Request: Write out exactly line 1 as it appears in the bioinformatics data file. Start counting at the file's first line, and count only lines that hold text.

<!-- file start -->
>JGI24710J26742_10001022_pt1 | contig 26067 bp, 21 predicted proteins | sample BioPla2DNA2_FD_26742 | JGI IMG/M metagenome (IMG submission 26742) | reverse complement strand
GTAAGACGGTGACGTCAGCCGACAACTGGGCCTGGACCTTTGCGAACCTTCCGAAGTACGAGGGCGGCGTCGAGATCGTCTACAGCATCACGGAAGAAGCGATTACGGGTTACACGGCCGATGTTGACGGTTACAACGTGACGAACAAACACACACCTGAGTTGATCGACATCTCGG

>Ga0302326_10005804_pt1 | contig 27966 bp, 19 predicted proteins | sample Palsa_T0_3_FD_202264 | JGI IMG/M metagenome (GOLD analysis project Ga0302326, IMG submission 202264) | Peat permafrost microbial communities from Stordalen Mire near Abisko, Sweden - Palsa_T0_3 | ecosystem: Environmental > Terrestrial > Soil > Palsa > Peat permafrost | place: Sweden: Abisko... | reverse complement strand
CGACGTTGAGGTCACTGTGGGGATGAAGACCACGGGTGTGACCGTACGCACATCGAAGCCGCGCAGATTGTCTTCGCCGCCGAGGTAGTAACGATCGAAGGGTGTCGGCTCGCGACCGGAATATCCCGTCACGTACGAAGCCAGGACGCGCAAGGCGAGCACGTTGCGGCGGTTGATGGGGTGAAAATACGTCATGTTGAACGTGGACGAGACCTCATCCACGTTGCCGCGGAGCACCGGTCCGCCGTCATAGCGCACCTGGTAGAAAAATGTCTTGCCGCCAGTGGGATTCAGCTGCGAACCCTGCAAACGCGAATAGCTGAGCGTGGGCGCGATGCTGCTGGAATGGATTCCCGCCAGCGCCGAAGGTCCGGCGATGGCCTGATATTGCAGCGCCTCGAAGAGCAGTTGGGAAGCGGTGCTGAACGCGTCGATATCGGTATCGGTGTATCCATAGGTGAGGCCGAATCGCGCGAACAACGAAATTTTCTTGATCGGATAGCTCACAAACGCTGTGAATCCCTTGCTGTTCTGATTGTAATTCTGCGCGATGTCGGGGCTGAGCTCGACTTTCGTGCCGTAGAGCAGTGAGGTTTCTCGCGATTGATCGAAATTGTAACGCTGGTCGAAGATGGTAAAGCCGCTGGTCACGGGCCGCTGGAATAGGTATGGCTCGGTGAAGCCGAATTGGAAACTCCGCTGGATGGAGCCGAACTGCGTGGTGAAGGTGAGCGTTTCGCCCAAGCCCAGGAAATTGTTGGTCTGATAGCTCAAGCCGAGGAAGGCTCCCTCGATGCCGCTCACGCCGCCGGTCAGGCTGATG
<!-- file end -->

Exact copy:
>JGI24710J26742_10001022_pt1 | contig 26067 bp, 21 predicted proteins | sample BioPla2DNA2_FD_26742 | JGI IMG/M metagenome (IMG submission 26742) | reverse complement strand